Existing chipsets in dumb devices are embedded with technology that can be used to communicate and interact over the internet. The great thing about IoT is how these devices can be leveraged and configured to accomplish projects of complex nature such as remote monitoring, and sensor-driven operations.
The Internet of Things (IoT) devices are called smart devices because their embedded sensors, communication interfaces, and machine learning complements drive their autonomous behavior. Smart devices are able to connect, share, and interact with their users and other smart devices via the internet with full automation.
How Do I Know If A Device Is IoT Compatible?
Generally, transforming a regular device into an IoT enabled device requires that the device has some form of connection interface to the internet and that the device has an integrated sensor technology with inbuilt or embedded software that supports network connections.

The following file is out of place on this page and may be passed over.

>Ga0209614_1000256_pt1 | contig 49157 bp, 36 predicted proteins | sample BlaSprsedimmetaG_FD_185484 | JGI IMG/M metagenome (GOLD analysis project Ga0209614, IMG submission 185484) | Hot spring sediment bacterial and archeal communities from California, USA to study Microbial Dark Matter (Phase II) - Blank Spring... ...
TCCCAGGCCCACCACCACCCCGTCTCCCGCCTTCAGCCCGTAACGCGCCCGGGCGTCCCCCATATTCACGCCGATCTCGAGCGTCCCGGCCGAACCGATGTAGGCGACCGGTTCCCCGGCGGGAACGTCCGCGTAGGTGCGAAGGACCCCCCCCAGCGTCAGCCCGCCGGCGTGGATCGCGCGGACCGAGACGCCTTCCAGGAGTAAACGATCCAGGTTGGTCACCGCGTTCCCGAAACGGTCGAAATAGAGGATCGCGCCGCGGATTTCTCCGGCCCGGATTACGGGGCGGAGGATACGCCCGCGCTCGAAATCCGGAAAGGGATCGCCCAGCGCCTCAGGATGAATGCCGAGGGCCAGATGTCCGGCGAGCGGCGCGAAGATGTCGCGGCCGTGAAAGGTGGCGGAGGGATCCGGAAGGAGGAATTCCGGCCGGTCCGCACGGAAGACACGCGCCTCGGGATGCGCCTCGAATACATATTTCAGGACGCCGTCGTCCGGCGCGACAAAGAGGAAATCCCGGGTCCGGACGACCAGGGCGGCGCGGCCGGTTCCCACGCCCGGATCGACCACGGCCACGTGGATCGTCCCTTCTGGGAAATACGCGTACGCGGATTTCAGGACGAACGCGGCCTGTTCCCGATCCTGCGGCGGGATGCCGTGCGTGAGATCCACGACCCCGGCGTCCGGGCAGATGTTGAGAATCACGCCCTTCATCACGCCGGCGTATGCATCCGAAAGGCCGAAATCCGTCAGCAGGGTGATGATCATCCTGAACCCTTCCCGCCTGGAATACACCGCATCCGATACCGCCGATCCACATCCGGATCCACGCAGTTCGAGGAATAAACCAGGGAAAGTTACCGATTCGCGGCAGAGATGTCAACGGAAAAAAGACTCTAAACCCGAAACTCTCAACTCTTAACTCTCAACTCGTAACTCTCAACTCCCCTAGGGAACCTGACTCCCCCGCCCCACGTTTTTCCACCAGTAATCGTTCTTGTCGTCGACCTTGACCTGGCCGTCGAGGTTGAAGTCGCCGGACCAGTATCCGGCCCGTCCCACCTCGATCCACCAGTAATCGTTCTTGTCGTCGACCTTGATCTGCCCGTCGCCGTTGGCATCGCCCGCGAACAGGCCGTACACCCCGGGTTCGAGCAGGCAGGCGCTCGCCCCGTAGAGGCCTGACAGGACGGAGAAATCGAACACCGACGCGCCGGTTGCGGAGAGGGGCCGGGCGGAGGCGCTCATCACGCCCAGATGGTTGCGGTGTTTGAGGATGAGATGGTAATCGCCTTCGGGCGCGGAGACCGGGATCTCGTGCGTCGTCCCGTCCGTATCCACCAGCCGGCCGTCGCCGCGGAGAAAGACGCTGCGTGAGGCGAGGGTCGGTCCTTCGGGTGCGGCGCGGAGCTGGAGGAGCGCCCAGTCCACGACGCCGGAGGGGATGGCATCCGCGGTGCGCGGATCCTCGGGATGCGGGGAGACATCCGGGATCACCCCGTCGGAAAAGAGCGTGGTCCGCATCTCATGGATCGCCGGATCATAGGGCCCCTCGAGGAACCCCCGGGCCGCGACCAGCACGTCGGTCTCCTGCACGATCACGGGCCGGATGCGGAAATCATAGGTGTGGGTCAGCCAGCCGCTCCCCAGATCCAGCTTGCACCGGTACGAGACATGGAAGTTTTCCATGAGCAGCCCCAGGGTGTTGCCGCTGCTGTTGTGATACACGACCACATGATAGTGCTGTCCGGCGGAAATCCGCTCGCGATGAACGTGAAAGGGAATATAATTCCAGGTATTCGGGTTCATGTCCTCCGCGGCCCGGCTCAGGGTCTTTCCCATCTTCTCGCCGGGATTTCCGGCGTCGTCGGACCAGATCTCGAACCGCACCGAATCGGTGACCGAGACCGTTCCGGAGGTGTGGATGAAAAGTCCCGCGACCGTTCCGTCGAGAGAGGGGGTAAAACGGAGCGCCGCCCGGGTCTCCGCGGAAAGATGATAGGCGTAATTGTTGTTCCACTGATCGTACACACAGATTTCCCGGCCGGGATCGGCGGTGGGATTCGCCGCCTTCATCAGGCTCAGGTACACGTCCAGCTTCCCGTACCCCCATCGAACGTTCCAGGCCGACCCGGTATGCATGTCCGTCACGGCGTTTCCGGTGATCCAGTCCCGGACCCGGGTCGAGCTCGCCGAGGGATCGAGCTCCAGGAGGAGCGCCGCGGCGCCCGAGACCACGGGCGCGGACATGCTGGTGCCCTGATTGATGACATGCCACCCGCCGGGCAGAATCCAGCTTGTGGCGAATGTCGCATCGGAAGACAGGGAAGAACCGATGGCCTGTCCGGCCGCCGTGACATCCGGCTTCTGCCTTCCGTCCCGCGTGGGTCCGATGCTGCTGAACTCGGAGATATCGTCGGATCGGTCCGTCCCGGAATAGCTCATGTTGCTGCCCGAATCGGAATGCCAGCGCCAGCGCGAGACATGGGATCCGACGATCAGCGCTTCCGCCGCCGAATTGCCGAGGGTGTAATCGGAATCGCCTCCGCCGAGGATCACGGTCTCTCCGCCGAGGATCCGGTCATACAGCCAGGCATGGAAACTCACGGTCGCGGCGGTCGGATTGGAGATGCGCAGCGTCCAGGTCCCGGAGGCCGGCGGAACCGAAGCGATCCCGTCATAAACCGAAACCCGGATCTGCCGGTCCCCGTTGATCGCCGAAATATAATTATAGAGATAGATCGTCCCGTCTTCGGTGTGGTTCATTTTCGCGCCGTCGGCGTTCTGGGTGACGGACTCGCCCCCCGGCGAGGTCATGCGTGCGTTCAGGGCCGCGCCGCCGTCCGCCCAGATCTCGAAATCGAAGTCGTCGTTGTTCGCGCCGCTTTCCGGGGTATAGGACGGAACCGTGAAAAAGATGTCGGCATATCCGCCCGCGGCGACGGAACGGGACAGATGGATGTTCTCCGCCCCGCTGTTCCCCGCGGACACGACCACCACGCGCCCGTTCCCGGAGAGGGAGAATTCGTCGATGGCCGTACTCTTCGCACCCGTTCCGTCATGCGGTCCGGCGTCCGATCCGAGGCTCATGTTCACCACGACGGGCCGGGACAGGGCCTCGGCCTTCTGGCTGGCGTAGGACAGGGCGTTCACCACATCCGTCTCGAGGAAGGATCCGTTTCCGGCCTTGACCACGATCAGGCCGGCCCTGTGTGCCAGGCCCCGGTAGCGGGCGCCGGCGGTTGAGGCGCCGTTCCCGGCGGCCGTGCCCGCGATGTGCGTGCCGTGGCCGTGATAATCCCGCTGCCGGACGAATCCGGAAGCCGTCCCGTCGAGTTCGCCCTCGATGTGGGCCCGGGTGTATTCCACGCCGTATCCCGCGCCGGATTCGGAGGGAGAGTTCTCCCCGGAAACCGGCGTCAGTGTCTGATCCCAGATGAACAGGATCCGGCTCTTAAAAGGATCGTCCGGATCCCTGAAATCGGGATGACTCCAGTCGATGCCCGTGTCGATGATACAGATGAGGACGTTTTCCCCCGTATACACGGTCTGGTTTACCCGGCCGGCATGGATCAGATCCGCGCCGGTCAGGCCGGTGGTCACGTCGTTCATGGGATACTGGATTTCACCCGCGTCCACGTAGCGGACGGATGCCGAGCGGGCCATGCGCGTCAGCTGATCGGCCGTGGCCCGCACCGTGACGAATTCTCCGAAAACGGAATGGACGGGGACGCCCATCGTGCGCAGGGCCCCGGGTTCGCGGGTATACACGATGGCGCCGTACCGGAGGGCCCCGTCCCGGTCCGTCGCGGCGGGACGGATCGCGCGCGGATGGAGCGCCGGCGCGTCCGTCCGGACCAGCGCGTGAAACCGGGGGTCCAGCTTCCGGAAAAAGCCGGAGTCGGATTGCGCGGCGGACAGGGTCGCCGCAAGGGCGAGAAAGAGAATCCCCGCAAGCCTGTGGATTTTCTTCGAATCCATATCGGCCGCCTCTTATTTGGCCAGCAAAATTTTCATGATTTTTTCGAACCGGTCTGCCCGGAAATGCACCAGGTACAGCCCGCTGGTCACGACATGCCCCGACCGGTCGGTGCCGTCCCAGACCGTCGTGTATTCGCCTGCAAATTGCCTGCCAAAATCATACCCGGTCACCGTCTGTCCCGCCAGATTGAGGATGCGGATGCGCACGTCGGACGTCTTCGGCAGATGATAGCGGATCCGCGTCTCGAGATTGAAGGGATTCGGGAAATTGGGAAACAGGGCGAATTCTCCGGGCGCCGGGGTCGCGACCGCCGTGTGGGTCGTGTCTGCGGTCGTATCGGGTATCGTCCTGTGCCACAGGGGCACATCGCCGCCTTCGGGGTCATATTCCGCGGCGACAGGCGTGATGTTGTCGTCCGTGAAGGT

To emphasize, a sensor device is a key component of an IoT implementation that helps in the collection of live data from surrounding environments. Data collection can range from simple to complex operations.
When both (network and sensor) capabilities are combined, what you have is a fully functional smart IoT device. The next step to understanding the operation of an IoT device is part of its life cycle.
Regardless of the deployment platform, an IoT implementation is likely to utilize devices or sensors, communication interfaces, data processing activities, and user interface (UI) as part of its operating framework.
How IoT Implementation Works